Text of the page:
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Collage of Tamil culture

MALATHI RANGARAJAN

The Natyam Trust inaugurated their multimedia presentation `Tamizh' to a very receptive audience recently.



AMALGAMATION: `Tamizh' presented by Madhuvanti and Vineet. PHOTO: R. Shivaji Rao.

Kudos to the concept of The Natyam Trust's latest offering, `Tamizh.' Highlighting Tamil as a culture that allows itself to be influenced by alien elements even as it retains its originality, `Tamizh,' inaugurated at the Music Academy on Sunday last, traced the social, political, literary and religious history of the Tamils through the centuries. Relevant Tamil film numbers from the early days to the present formed the music for the multimedia presentation. Vyjayanthimala Bali and Mrs. Y. G. Parthasarathy lit the traditional lamp.

Conceived by Arun, grandson of actors Gemini Ganesh and Savitri, and choreographed and directed by Madhuvanti Arun, `Tamizh' was presented by Madhuvanti and actor Vineet.

Graceful footwork

The show had the pair dancing to some of the most melodious numbers in Tamil cinema. Projecting the lives of Tamils over the ages, on the big screen, with an English commentary in between the dance items, it threw light on the culture's ability to assimilate progressive ideas that came its way. The footwork of both Madhuvanti and Vineet was an exercise in aesthetics and grace. Vineet's expressions, as seen on the huge screen on stage, and his live dance movements simultaneously, for the `Maattukara Vela' song, spelt novelty.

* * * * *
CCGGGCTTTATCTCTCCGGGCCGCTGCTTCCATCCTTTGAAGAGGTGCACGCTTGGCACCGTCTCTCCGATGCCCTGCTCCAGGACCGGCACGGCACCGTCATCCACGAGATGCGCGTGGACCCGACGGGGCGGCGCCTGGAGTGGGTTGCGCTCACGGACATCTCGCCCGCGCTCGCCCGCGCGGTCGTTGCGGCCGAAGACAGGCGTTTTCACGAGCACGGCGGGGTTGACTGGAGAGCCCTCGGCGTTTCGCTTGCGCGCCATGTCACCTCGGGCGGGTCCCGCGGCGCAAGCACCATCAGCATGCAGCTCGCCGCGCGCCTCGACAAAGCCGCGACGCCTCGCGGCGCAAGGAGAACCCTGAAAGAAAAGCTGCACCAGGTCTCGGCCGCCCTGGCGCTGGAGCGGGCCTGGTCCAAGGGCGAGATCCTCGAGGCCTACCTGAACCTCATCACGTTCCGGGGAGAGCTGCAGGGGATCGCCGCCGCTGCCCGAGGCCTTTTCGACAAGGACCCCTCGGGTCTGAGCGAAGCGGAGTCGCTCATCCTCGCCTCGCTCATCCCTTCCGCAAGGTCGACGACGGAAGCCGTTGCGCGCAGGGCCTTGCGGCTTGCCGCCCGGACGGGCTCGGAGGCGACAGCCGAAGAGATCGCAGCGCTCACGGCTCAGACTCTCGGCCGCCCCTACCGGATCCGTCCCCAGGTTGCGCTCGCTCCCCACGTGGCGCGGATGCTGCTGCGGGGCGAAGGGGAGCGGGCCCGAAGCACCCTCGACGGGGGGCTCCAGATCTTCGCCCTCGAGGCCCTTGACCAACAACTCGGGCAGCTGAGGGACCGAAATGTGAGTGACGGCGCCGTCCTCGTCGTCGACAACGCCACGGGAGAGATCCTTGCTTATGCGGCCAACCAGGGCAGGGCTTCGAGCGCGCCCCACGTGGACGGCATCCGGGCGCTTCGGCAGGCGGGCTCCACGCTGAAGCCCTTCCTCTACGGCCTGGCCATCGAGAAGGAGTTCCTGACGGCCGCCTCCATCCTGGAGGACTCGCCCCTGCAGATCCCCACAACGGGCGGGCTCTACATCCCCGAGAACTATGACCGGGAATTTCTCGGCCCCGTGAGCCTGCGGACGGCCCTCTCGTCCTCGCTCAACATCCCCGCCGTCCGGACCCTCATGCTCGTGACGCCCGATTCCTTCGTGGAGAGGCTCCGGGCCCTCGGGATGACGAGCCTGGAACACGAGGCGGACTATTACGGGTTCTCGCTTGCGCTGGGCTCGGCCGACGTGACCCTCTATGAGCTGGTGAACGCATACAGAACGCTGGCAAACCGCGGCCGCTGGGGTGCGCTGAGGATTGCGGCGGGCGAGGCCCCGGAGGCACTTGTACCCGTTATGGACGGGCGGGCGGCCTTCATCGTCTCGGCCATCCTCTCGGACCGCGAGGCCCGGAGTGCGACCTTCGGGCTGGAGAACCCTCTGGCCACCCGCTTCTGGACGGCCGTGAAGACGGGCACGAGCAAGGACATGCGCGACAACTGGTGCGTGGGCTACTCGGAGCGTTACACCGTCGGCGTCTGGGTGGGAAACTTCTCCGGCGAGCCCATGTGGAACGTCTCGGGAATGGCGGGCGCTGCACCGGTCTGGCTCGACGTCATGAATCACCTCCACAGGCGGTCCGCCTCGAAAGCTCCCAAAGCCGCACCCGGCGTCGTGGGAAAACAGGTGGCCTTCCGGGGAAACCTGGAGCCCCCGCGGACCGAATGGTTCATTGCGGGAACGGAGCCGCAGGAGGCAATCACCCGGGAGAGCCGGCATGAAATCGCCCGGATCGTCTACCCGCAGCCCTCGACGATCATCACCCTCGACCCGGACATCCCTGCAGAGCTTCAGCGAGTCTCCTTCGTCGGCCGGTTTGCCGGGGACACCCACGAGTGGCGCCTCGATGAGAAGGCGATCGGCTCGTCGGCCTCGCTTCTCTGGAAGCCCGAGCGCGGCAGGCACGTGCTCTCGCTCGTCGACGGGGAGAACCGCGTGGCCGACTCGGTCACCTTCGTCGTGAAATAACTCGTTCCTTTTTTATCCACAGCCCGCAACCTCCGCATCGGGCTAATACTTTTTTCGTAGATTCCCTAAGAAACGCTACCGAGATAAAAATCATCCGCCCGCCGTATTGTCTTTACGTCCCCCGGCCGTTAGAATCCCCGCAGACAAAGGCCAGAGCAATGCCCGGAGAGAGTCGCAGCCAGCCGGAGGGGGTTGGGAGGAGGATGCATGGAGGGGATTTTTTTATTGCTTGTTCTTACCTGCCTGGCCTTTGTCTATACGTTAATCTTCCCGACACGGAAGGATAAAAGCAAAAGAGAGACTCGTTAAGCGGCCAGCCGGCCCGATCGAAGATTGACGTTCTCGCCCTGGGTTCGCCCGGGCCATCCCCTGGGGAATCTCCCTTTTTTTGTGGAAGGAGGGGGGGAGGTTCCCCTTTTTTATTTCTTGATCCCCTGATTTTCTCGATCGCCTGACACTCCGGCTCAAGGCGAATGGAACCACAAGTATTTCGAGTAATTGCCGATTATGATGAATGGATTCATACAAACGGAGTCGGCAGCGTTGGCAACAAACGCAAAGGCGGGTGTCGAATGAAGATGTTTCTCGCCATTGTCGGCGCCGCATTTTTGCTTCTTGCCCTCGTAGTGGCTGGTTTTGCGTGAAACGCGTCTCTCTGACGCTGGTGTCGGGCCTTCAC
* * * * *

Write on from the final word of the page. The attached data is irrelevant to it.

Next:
From Subramanya Bharati, Bharatidasan and Kannadasan and from the compositions of G. Ramanathan and MSV, no salient feature of film music was left out.

Very astutely, Madhuvanti stuck to the lyrics of the songs omitting the background score connecting one stanza with another. That helped the show retain its crispness. Including the `Ra .. Ra ... ' number from `Chandramukhi,' (Vineet and Jyotika had danced together for the song in the film) was a selling point. And beating the constraint of having to use Telugu lyric in `Tamizh,' the two very cleverly danced only to the music and swaras of the song. Also you couldn't but smile at Madhuvanti's expression when she acted out the line, `Tamizhukkum Madhu Endru Paer,' for the melody from `Panchavarnakili.'

The show had its share of humour too, such as in the Chandrababu piece, `Porandhalum ... ', and patriotic fervour in A. R. Rahman's `Tamizha Tamizha ... '

More effort could have gone into the sketches used for the Tamil wedding sequence for the `Annakili' song `Muthu Samba ... ' in particular, and all the visuals in general. They looked too ordinary in an otherwise diligent endeavour. Also the movements for some of the songs lacked variety and so seemed a bit repetitive.

As for the choice of songs, though they were all flawless pieces a few did not lend themselves to much movement as would be expected in a show of this nature. `Kaalamidhu ... ' (from K. S. Goplakrishnan's `Chiththi,') to name one. These aspects can be given a thought before the troupe moves on to their scheduled show in the U. S. in November.

Nalli Kuppuswamy Chetti was a guest of honour of the evening. N. Ram, Editor-in-Chief, The Hindu, another guest of honour, commended the performance. Tamizh culture has a liberal, progressive tradition that celebrates diversity and we should not allow it to turn narrow-minded and insular, he said.

Sudha Mahendra, the emcee, informed the audience that a lot of hard work had gone into the making of `Tamizh.' The sincerity showed.

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